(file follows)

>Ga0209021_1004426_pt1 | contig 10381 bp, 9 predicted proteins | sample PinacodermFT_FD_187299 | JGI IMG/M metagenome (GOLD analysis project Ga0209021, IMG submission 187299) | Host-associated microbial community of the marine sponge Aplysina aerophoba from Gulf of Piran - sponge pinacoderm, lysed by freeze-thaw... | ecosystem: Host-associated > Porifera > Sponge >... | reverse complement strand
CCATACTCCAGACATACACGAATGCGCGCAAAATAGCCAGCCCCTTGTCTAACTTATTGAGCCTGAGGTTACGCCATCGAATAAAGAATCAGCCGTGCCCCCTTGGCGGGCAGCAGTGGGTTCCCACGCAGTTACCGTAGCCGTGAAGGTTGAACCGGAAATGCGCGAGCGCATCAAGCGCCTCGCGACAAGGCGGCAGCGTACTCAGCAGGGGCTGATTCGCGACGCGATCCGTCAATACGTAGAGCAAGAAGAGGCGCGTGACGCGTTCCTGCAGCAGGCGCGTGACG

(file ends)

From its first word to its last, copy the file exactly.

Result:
>Ga0209021_1004426_pt1 | contig 10381 bp, 9 predicted proteins | sample PinacodermFT_FD_187299 | JGI IMG/M metagenome (GOLD analysis project Ga0209021, IMG submission 187299) | Host-associated microbial community of the marine sponge Aplysina aerophoba from Gulf of Piran - sponge pinacoderm, lysed by freeze-thaw... | ecosystem: Host-associated > Porifera > Sponge >... | reverse complement strand
CCATACTCCAGACATACACGAATGCGCGCAAAATAGCCAGCCCCTTGTCTAACTTATTGAGCCTGAGGTTACGCCATCGAATAAAGAATCAGCCGTGCCCCCTTGGCGGGCAGCAGTGGGTTCCCACGCAGTTACCGTAGCCGTGAAGGTTGAACCGGAAATGCGCGAGCGCATCAAGCGCCTCGCGACAAGGCGGCAGCGTACTCAGCAGGGGCTGATTCGCGACGCGATCCGTCAATACGTAGAGCAAGAAGAGGCGCGTGACGCGTTCCTGCAGCAGGCGCGTGACG